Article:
The rates of heart failure and death are dropping, as more doctors and medical centers start implementing new heart disease treatment guidelines.
New guidelines call for more aggressive use of medications, such as oral anti-clotting drugs like aspirin, beta-blockers, angiotensin-converting enzyme (ACE) inhibitors, angiotensin II receptor blockers (ARBs), and statins. Guidelines also recommend that when appropriate, angioplasty be performed quickly.
Numerous randomized clinical trials have been conducted, and more and more evidence is available to doctors regarding treatment of heart disease.
As a result of all these trials, many organizations, such as the American Heart Association, the American College of Cardiology and the European Society of Cardiology, have issued new treatment guidelines, according to Dr. Keith A. A. Fox, the British Heart Foundation professor of cardiology at the University of Edinburgh in Scotland.
Every year, almost eight million Americans will have a heart attack and another five million will have heart failure, according to the American Heart Association. A heart attack occurs when blood flow to the heart is blocked, usually by a blood clot. Heart failure occurs when the heart becomes so damaged that it can no longer pump blood efficiently.
To assess the impact these new guidelines have had on patient care, Fox and his colleagues gathered data on almost 45,000 people treated at 113 hospitals in 14 different countries. The researchers assessed in-hospital and six months post-discharge outcomes.
Fox said that due to implementation of new guidelines, "survival was markedly improved, and, for the first time in any study, we have shown a marked reduction in the development of new heart failure."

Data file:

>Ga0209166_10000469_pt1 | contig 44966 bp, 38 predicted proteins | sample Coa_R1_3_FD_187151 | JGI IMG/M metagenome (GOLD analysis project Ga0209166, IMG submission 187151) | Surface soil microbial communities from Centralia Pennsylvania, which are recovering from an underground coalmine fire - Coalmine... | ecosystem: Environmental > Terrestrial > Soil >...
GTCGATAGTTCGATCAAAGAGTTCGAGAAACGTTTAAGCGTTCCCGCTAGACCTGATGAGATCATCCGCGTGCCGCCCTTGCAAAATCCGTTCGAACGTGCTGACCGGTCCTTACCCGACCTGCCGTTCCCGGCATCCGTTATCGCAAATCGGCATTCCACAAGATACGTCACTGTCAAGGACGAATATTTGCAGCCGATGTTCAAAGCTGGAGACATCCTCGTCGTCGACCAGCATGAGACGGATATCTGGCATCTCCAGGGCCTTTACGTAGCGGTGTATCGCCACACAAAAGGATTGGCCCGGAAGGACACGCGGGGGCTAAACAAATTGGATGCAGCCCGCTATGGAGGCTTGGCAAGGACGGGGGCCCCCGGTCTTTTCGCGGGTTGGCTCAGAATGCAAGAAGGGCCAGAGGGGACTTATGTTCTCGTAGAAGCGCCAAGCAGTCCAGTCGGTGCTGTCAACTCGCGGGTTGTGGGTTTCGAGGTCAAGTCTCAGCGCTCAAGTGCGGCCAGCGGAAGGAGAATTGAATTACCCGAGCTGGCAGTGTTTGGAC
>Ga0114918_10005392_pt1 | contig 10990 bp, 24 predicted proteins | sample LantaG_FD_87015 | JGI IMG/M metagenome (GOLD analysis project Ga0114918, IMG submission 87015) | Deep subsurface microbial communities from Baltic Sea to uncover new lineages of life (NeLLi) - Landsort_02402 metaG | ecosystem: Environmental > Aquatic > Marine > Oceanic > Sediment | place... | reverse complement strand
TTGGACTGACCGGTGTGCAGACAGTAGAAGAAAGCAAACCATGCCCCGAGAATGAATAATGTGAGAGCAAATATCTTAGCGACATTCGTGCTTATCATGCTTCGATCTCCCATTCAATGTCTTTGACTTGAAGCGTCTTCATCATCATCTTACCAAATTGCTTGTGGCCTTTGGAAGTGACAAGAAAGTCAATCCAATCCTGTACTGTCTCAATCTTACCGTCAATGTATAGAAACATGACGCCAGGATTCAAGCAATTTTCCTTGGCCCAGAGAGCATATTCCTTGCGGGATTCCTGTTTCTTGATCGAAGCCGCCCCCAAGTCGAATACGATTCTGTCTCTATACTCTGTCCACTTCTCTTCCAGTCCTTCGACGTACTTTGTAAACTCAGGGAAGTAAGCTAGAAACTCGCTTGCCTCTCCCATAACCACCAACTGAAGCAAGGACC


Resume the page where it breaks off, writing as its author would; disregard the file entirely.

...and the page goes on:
Overall, he said, "deaths in heart attack declined from 8.4% to 4.6%, new heart failure from 19.5% to 11%, and new heart attacks from 4.8% to 29%."
"The changes must be due to improved treatment of patients after presentation to hospital," said Fox. The improvement is due to the combined effect of better use of anti-clotting and other heart attack drugs, and greater use of angioplasty."
Dr. Louis Teichholz, medical director of cardiac services and division director of cardiology at Hackensack University Medical Center, agrees that the use of medications and increased use of angioplasty are the biggest contributors to the decline in heart failure and deaths.
"One of the most important changes is the more aggressive use of medications," said Teichholz, who added that the use of angioplasty was also a big factor in the improved mortality and heart failure statistics. "When you take patients to the catheterization lab and open up the artery, it markedly improves mortality and saves heart muscle."
Teichholz pointed out that recent studies have questioned the use of angioplasty and stenting in chronic heart conditions, but in acute situations, such as a heart attack, he said, "Opening up the artery can be lifesaving."
Teichholz said that the six-month, follow-up statistics weren't as impressive. Most of the gains made in the acute care setting had leveled off, he noted.
"For most people," he said, "what's really important to know is the clock starts ticking as soon as you get chest pains. Don't wait hours before going to the hospital."